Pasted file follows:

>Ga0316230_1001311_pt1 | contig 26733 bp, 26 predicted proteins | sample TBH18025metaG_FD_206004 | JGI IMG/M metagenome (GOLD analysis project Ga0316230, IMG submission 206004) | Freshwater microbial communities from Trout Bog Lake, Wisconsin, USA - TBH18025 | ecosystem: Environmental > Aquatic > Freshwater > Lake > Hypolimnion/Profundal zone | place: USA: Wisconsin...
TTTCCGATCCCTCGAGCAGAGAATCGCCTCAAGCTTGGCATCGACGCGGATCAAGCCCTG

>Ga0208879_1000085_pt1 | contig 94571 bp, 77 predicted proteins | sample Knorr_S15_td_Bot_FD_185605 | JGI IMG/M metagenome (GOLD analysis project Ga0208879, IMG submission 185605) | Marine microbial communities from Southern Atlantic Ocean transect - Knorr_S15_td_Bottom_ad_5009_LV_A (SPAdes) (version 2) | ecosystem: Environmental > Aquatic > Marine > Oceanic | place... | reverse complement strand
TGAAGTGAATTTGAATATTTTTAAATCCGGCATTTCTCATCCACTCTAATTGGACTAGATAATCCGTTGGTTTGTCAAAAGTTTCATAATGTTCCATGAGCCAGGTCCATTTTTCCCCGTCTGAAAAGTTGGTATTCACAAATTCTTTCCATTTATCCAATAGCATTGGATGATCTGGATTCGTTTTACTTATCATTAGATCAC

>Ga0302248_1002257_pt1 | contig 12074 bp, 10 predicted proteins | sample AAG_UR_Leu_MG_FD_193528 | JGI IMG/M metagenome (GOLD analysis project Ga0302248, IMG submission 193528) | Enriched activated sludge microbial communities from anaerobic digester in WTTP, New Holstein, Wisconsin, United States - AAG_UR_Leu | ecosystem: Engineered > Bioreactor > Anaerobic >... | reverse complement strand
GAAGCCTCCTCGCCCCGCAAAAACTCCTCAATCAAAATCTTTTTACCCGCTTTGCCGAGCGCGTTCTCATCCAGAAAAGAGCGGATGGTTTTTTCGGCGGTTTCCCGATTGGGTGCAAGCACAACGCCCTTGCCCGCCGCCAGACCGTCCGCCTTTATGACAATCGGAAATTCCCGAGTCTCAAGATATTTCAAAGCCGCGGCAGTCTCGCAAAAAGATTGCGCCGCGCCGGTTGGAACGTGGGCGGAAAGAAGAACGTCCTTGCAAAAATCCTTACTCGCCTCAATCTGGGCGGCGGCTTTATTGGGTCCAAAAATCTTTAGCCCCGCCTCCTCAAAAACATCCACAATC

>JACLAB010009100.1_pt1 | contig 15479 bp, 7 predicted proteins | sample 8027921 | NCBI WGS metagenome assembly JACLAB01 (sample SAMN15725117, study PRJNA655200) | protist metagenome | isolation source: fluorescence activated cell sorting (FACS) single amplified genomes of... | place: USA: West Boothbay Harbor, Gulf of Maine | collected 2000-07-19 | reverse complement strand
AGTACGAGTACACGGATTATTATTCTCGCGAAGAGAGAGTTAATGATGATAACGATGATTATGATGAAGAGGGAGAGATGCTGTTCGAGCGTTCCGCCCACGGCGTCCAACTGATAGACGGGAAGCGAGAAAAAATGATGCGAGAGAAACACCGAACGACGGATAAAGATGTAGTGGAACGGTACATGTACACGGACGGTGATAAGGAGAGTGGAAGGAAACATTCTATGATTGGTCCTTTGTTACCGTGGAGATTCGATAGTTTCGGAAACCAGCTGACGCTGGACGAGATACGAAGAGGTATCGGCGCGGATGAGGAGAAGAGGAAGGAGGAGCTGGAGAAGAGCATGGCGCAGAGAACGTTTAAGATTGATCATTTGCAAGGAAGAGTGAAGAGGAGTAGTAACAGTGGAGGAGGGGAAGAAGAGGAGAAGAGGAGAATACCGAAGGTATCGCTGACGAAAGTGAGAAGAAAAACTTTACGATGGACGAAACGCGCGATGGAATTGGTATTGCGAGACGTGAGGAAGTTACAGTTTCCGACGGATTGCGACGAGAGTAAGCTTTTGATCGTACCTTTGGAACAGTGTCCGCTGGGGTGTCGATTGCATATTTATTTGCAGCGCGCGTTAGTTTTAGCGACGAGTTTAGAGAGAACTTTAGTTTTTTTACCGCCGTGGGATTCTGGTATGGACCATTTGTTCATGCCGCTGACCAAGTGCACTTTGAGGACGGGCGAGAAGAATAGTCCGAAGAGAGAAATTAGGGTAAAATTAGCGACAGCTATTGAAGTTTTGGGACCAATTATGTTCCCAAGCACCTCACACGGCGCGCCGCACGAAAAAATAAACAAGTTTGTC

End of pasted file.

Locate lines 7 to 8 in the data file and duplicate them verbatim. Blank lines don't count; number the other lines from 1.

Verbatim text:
>JACLAB010009100.1_pt1 | contig 15479 bp, 7 predicted proteins | sample 8027921 | NCBI WGS metagenome assembly JACLAB01 (sample SAMN15725117, study PRJNA655200) | protist metagenome | isolation source: fluorescence activated cell sorting (FACS) single amplified genomes of... | place: USA: West Boothbay Harbor, Gulf of Maine | collected 2000-07-19 | reverse complement strand
AGTACGAGTACACGGATTATTATTCTCGCGAAGAGAGAGTTAATGATGATAACGATGATTATGATGAAGAGGGAGAGATGCTGTTCGAGCGTTCCGCCCACGGCGTCCAACTGATAGACGGGAAGCGAGAAAAAATGATGCGAGAGAAACACCGAACGACGGATAAAGATGTAGTGGAACGGTACATGTACACGGACGGTGATAAGGAGAGTGGAAGGAAACATTCTATGATTGGTCCTTTGTTACCGTGGAGATTCGATAGTTTCGGAAACCAGCTGACGCTGGACGAGATACGAAGAGGTATCGGCGCGGATGAGGAGAAGAGGAAGGAGGAGCTGGAGAAGAGCATGGCGCAGAGAACGTTTAAGATTGATCATTTGCAAGGAAGAGTGAAGAGGAGTAGTAACAGTGGAGGAGGGGAAGAAGAGGAGAAGAGGAGAATACCGAAGGTATCGCTGACGAAAGTGAGAAGAAAAACTTTACGATGGACGAAACGCGCGATGGAATTGGTATTGCGAGACGTGAGGAAGTTACAGTTTCCGACGGATTGCGACGAGAGTAAGCTTTTGATCGTACCTTTGGAACAGTGTCCGCTGGGGTGTCGATTGCATATTTATTTGCAGCGCGCGTTAGTTTTAGCGACGAGTTTAGAGAGAACTTTAGTTTTTTTACCGCCGTGGGATTCTGGTATGGACCATTTGTTCATGCCGCTGACCAAGTGCACTTTGAGGACGGGCGAGAAGAATAGTCCGAAGAGAGAAATTAGGGTAAAATTAGCGACAGCTATTGAAGTTTTGGGACCAATTATGTTCCCAAGCACCTCACACGGCGCGCCGCACGAAAAAATAAACAAGTTTGTC